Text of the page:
Don’t Recycle Paper Coffee Cups
That paper coffee cup should be able to be included with paper in the recycling bin, right? Wrong! These paper cups have a thin coating of plastic or wax, which will compromise the entire recycling system, which isn’t equipped to separate plastic from paper, which results in contamination and will ultimately result in lower-quality recycled paper.
Don’t Recycle Shredded Paper
While shredded paper can be included in recycling bins in many Canadian municipalities, running paper through a shredder shortens its fibres and makes it less desirable for recycling. In addition, if you run an old credit card through a shredder and it winds up getting mixed in with other recycled paper, the plastic could wreak havoc on recycling machines. If you need to ensure confidential documents stay that way and MUST be shredded, there are companies throughout North America that will dispose of shredded paper at a reasonably low cost.
Don’t Recycle Styrofoam
Styrofoam cups, takeout food containers, packing material and other items will not be picked up with curbside recycling items, but also shouldn’t be added to regular trash, as these items will not decompose in landfills. Instead, check with local recycling centres, as many will accept Styrofoam for recycling. In fact, various cities are offering easier options for styrofoam recycling, such as Montreal’s pilot project that could eventually extend to curbside recycling.
Don’t Recycle Wet Paper
If dry paper can be recycled – mixed with water to create a slurry of paper pulp – one would assume wet paper shouldn’t be a problem. Unfortunately that isn’t the case; wet paper is extremely problematic for recyclers, as moisture harms the paper fibres, making them brittle and unsuitable for recycling. That’s why wet paper should never be placed in recycling bins – although it can easily be composted.
Don’t Recycle Wire Hangers
Wire hangers can be recycled, just not that easily, and shouldn’t be placed in curbside bins. Because of their low percentage of steel and odd shape – the hooks tend to get caught in recycling equipment – wire hangers are not that desirable for recyclers. However, many dry cleaners and thrift stores will accept old hangers for reuse.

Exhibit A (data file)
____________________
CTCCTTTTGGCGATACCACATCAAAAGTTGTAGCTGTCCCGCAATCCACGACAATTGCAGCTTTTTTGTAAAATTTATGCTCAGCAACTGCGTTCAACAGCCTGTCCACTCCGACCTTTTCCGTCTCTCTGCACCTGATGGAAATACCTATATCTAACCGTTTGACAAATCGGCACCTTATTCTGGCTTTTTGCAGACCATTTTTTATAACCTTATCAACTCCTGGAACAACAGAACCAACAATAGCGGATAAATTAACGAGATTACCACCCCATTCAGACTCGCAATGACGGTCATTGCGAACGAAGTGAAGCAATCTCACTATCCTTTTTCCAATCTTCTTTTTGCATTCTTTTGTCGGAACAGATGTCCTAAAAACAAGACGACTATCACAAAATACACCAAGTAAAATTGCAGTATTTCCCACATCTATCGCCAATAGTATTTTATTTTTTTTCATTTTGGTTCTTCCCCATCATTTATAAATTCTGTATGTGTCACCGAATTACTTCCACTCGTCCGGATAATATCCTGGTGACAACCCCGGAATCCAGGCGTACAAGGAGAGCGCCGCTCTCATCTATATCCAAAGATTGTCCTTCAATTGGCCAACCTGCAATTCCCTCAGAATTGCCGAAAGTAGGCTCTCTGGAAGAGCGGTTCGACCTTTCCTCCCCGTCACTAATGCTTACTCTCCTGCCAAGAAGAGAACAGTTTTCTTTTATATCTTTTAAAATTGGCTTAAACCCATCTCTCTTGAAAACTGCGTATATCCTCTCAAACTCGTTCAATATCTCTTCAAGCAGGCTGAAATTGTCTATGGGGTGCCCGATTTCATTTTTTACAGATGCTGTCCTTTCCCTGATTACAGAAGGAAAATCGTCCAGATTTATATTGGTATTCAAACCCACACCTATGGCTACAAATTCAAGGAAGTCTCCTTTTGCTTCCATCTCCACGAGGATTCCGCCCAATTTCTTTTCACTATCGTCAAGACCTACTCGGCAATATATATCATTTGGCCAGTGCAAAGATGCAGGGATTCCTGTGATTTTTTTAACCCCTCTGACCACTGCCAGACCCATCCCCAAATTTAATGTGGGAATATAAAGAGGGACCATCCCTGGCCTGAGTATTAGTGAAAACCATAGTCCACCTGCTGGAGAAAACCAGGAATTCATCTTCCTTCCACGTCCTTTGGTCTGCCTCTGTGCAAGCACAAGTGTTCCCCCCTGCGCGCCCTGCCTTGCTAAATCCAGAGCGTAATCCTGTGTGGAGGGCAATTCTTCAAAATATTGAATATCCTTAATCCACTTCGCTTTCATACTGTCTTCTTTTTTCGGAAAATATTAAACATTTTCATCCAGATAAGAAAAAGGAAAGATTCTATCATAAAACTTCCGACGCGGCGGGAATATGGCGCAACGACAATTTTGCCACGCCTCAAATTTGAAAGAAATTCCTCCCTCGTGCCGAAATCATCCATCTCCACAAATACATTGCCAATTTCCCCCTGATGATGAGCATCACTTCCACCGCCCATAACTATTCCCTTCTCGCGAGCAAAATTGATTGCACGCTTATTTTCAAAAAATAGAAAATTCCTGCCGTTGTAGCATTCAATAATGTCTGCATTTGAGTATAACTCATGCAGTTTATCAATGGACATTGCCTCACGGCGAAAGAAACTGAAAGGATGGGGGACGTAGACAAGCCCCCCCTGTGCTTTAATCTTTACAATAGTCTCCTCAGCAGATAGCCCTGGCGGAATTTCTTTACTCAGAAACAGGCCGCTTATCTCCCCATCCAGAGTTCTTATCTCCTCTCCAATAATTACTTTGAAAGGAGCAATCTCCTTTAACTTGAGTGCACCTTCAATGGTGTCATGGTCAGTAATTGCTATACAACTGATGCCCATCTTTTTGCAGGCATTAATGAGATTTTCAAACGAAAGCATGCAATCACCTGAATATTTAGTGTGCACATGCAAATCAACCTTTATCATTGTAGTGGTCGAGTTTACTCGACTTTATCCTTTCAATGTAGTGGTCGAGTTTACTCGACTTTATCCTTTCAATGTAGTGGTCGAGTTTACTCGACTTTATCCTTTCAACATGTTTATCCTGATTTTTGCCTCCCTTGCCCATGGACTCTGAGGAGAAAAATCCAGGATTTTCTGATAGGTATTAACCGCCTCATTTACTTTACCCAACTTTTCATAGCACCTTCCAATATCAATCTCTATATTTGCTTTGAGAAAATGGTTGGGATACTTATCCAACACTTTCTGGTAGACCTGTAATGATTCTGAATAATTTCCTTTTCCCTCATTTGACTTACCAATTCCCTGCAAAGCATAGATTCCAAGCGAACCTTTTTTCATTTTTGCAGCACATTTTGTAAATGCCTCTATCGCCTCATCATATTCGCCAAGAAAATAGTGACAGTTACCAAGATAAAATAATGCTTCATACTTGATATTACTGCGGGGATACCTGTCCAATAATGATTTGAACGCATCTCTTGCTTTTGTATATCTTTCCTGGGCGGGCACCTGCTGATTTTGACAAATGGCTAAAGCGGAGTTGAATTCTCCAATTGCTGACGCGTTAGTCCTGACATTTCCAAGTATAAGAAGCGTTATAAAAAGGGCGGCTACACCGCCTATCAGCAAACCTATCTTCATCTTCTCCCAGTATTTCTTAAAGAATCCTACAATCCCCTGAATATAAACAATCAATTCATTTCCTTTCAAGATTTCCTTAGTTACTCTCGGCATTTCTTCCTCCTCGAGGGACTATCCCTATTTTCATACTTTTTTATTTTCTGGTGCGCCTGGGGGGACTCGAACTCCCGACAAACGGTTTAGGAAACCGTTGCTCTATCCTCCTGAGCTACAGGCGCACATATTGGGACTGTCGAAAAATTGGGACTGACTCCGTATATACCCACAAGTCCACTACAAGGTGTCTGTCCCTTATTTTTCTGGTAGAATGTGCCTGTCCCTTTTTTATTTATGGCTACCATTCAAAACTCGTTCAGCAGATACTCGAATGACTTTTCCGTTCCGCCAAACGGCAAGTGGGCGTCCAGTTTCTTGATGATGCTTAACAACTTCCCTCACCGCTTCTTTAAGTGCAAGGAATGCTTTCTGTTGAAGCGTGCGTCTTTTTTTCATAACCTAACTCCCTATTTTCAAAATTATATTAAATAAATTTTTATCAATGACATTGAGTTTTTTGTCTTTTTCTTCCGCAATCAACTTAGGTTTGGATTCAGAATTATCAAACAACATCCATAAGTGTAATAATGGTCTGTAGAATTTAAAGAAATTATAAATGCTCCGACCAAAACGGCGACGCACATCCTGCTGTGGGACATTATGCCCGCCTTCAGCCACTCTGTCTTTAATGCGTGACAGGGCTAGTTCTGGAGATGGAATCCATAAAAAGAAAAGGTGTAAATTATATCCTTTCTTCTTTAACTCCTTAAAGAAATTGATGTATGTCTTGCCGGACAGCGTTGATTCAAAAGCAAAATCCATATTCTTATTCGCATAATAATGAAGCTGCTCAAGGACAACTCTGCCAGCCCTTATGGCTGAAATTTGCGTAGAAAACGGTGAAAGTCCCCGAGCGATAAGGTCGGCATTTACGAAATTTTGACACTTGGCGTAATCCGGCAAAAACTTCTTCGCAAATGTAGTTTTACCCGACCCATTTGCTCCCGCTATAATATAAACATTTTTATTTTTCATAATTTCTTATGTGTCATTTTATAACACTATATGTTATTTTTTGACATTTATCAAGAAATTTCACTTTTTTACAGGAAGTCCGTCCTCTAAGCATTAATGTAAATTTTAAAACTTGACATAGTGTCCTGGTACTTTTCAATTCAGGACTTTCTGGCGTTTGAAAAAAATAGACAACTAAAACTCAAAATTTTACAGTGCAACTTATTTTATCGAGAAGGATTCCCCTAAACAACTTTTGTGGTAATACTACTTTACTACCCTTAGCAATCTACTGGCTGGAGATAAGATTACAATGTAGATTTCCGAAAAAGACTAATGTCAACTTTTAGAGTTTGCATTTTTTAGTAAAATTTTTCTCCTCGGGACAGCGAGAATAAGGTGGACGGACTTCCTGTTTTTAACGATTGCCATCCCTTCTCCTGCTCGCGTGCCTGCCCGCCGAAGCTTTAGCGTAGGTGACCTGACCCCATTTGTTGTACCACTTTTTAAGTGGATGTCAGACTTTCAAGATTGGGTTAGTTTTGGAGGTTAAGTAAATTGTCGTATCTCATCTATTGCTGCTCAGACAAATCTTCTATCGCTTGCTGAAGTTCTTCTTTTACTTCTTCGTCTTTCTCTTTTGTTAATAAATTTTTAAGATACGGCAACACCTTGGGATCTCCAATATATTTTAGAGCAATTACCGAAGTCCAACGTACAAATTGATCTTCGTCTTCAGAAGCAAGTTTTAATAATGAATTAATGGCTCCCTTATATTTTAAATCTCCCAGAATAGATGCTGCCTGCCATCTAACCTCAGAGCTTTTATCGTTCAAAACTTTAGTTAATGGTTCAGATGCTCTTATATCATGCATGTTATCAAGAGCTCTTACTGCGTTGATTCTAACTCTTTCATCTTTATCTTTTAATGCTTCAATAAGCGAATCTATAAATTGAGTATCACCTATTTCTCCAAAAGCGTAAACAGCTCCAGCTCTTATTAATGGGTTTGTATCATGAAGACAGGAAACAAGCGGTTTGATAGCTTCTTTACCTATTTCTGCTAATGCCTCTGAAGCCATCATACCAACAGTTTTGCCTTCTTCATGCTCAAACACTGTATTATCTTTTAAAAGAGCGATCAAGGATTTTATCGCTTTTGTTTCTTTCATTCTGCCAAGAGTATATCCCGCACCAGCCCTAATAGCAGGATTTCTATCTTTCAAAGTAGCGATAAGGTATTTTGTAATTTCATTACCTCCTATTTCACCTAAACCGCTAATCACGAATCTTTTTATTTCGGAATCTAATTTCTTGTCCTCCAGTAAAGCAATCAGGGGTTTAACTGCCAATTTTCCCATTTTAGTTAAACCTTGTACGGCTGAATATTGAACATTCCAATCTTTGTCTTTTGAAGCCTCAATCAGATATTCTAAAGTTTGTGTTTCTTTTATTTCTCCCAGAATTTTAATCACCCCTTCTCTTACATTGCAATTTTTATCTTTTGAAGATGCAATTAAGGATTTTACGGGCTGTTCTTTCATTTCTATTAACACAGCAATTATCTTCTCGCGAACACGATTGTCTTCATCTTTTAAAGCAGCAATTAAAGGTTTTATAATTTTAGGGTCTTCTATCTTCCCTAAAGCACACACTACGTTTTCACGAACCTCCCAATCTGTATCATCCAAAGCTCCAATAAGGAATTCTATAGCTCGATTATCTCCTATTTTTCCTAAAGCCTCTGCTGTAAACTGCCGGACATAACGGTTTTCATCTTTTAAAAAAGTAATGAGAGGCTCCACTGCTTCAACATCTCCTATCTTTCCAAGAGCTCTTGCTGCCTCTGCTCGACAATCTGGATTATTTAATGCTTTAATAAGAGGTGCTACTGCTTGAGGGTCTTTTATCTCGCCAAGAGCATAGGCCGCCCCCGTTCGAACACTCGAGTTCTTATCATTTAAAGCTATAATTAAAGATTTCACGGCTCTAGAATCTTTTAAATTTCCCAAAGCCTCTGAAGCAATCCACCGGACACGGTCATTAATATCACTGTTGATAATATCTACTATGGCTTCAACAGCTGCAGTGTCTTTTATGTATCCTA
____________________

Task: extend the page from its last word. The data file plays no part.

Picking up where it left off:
Do Recycle Old Sneakers
When it’s time to upgrade to a new pair of running shoes, if your old ones still have some life in them then they can be recycled thanks to organizations such as Running Free, which has liberated 100,000 pairs of shoes from Ontario landfills and donates still-wearable shoes to needy people throughout the world who can really use them.
Do Recycle Bicycles
If you have an old bicycle you’re looking to get rid of, don’t haul it to the dump – instead, donate it to be recycled. There are numerous organizations throughout Canada (such as this co-op in Vancouver, and this one in Toronto) that will accept your old bikes. If they’re able to be and recycle the bike it will be reused; if not, it will be stripped for parts – win-win, and nothing winds up in the landfill!
Do Recycle Bras
The average North American throws away 70 pounds of clothing each year, yet did you know that 95 per cent of textiles that wind up in landfills can actually be recycled? In the case of bras, check out these 10 different ways that brassieres can be recycled, from donating them to charity to organizations that recycle “gently used” bras for others to use, to getting crafty and turning an old bra into a bra purse or even a pet toy.
Do Recycle Carpeting
When ripping up an old carpet, don’¬t trash the carpeting – recycle it! Depending on the type of fibre, most carpeting can be broken down, with its materials recycled to manufacture other products, such as plastic resin or even new carpeting. Check with local carpet dealers who should be able to connect you with local recycling solutions.
Do Recycle Fluorescent Bulbs
While fluorescent light bulbs shouldn’t be placed in the recycling bin along with glass bottles, they can be dropped off at recycling centres thanks to initiatives such as B.C.’s LightRecycle program, which has diverted more than 12.5 million lighting products from landfills since 2010, and even accepts 98 per cent of light bulbs containing mercury.
Do Recycle Crayons
Who knew that crayons can be recycled? They can, and organizations such as Crazy Crayons will accept old crayons (you can send them via mail) and will transform these “unwanted, rejected, broken crayons” into brand-new ones.
Do Recycle Crocs
If you have a pair of Crocs that you’re ready to part with, instead of sending them to the landfill you can actually recycle this utilitarian rubber footwear thanks to Crocs’ Soles United campaign, which will take your old footwear and bring them to people in dire need, such as earthquake survivors in Haiti or Masai schoolchildren in Kenya.
Do Recycle Eyeglasses
Unwanted eyeglasses can easily receive a second life and change the lives of people in Third World countries when they’re recycled instead of trashed. The David Suzuki Foundation offers a variety of ways your old glasses can be recycled through humanitarian aid groups.
Do Recycle Resealable Sandwich Bags
Used sandwich bags shouldn’t wind up in landfills since they can actually be recycled, and will typically be accepted by recycling centres that recycle other types of film plastic, such as shopping bags, dry-cleaning bags and produce bags.
Do Recycle Wine Corks
One of the more surprising things that can be recycled are corks from wine bottles. However, groups such as Vancouver-based Put a Cork In It will accept used wine corks and send them to Canada’s only cork recycling facility, where the material is used in the production of cork underlay, cork flooring, acoustical cork wall tiles and even cork-based fabrics. Note that only corks made out of actual cork are accepted; however, synthetic corks can also be recycled, since they are made of #7 plastic (used for many plastic bottles) and will typically be accepted by recycling facilities that take #7 plastic.